That’s what you’re encouraging when you tell a little boy, a teenage boy, or a man to “man up.”
You are telling him that his feelings are invalid; that no one wants to see that kind of emotional display; that no one cares.
You are telling him that being honest and authentic about how he feels is a bad thing; a terrible thing. Worse, that it’s a thing only girls and women do; that to do it is weak.
When you tell a boy or a man to “man up,” you are encouraging violence. Against girls and women; against other men; against himself.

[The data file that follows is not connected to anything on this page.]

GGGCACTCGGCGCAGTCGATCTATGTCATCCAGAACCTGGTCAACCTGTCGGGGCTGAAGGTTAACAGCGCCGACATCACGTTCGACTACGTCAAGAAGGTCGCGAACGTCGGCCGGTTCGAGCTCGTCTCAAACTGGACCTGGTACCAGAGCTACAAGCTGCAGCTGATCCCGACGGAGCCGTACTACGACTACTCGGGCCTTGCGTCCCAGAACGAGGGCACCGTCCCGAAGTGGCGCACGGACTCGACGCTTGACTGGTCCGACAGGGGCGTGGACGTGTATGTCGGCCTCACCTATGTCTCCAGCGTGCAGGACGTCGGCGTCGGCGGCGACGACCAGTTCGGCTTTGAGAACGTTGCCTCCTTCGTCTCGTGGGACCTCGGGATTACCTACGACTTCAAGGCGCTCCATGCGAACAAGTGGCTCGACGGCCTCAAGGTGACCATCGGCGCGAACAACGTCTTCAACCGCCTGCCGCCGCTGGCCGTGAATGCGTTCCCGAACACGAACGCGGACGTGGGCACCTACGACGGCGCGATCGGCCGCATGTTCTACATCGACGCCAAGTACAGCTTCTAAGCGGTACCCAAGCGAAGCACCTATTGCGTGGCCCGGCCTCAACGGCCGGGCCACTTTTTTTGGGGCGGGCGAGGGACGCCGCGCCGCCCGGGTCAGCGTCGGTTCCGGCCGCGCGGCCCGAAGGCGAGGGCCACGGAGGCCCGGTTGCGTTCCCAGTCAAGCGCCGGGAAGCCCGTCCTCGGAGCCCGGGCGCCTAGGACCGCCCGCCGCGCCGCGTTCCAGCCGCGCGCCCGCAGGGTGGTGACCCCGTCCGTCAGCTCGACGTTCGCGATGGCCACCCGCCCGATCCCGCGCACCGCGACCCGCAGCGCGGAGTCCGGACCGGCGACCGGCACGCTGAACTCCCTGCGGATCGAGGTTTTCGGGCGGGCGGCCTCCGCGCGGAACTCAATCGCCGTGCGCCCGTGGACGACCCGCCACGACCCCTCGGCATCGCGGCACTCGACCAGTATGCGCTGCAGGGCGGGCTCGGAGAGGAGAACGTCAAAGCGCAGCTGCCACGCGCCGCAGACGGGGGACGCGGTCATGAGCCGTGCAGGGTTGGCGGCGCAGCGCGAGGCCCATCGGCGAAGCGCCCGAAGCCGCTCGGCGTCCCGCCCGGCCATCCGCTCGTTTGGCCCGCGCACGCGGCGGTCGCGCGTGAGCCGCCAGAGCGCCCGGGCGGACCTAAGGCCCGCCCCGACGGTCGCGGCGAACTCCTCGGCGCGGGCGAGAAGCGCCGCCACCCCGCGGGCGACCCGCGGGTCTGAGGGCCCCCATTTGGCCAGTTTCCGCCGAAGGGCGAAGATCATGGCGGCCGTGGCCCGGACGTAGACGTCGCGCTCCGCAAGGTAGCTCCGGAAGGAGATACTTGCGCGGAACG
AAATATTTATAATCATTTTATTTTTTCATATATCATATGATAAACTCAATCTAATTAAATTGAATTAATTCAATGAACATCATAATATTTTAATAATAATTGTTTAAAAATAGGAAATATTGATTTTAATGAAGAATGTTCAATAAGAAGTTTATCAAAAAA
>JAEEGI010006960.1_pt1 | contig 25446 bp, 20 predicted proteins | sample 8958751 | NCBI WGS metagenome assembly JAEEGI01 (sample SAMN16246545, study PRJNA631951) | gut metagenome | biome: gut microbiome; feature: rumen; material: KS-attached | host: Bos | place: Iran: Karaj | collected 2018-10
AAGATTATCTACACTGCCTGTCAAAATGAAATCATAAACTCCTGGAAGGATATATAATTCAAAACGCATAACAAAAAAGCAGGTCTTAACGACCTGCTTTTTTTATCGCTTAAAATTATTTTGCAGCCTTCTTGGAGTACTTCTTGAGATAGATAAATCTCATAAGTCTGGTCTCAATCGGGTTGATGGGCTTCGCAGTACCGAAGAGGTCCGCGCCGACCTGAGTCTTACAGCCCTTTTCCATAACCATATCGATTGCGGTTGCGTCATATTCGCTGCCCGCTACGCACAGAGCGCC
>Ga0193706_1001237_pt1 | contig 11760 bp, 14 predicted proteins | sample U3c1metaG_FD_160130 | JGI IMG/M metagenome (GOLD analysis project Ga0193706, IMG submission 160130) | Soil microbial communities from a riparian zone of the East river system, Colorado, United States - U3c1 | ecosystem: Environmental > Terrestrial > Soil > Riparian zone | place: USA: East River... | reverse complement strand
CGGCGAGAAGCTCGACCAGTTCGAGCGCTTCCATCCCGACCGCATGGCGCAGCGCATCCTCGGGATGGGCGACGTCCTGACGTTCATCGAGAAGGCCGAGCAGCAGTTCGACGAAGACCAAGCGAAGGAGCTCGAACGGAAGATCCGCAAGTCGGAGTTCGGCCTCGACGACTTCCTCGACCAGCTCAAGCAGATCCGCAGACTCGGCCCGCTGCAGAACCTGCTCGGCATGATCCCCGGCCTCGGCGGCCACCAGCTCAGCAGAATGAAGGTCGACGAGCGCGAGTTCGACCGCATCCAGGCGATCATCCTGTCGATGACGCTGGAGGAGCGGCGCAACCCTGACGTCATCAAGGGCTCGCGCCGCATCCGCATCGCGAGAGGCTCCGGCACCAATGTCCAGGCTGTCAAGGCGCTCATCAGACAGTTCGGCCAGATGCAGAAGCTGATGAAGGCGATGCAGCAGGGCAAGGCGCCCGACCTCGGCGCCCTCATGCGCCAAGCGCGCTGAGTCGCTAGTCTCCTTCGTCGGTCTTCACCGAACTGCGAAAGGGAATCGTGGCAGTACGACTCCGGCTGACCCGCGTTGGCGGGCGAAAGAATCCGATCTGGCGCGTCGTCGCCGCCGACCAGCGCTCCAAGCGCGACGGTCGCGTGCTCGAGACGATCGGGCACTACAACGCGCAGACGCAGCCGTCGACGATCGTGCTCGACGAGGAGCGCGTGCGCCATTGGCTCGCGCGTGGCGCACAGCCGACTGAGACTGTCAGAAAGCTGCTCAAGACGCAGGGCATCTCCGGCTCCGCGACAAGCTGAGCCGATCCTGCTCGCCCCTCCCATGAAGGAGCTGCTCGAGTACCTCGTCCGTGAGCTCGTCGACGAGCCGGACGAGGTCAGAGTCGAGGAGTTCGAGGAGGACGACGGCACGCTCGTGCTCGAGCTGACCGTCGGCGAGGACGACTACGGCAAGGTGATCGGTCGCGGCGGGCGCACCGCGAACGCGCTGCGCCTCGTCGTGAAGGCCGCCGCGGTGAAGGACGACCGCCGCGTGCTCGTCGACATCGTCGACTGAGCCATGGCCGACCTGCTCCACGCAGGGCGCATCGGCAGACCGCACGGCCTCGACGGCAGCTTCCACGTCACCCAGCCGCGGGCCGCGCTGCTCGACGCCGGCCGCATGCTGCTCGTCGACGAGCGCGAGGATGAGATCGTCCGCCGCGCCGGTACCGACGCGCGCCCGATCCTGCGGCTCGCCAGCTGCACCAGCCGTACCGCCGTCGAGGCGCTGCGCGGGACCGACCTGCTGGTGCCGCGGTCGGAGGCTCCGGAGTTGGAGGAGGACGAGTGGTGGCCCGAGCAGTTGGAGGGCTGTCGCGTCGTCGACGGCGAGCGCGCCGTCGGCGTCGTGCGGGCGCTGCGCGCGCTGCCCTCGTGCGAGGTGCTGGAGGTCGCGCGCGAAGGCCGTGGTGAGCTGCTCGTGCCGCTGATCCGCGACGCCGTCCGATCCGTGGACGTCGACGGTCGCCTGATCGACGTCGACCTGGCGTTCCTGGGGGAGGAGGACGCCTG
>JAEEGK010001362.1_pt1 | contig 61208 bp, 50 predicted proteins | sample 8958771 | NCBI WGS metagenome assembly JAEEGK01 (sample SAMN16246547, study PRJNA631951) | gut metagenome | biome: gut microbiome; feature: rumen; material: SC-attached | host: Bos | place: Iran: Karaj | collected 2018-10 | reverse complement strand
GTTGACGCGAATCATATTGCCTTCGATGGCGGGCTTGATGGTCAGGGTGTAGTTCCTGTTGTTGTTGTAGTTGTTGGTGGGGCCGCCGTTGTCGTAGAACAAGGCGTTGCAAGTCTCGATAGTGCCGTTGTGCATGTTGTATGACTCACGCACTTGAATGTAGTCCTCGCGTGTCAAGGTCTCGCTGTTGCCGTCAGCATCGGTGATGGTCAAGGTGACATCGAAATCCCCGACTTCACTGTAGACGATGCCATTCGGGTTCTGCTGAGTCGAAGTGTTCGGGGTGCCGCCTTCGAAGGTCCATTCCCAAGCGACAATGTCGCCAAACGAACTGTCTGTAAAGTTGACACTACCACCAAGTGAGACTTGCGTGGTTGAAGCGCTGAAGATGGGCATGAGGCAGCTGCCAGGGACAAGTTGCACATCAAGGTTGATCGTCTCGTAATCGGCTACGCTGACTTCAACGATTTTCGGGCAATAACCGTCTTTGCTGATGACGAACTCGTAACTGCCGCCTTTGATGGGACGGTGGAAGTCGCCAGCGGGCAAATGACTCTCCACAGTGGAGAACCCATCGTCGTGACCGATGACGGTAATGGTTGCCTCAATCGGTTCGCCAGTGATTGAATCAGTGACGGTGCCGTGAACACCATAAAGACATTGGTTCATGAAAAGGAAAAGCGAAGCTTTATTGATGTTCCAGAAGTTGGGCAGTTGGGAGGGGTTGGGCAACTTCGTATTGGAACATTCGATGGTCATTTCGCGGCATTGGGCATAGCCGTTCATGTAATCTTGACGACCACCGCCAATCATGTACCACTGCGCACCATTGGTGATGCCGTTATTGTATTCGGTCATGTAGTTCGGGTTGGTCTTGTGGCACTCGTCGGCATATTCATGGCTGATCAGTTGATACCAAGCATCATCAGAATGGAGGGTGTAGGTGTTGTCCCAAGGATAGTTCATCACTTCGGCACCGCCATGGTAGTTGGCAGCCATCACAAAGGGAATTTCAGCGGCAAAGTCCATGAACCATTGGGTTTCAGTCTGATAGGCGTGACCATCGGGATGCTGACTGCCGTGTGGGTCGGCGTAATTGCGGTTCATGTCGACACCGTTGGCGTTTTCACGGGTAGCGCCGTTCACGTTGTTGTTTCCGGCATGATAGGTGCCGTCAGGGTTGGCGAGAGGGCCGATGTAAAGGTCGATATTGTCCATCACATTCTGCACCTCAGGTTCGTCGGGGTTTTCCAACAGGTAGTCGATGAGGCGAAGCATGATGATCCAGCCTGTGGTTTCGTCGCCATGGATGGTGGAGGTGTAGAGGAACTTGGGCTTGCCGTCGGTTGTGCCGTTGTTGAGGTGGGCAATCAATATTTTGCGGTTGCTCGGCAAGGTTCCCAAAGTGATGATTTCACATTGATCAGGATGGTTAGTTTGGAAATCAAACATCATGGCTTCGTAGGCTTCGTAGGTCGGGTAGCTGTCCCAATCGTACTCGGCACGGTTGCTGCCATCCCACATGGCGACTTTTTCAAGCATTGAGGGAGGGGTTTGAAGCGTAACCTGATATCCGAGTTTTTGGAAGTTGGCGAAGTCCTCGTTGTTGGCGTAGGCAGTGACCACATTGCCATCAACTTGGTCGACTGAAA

When you tell a man to “man up,” you encourage him to lash out at a woman when she hurts his feelings, maybe through a relationship break up, because what else can he do? He can’t cry about it; he can’t talk about it. You’ve taken away his emotional agency. But he will feel it; he will express it, and it is likely to have dire consequences for the woman who hurt him and also for him.
Women have higher rates of diagnosed mental health issues, which is not to say that women have higher rates of mental health issues. Men are encouraged to hide what they’re struggling with and, in doing so, men have higher rates of both attempted and completed suicides.
We – women and men – are doing our boys and men a complete disservice when we tell them to “man up.” We are doing all of us a disservice.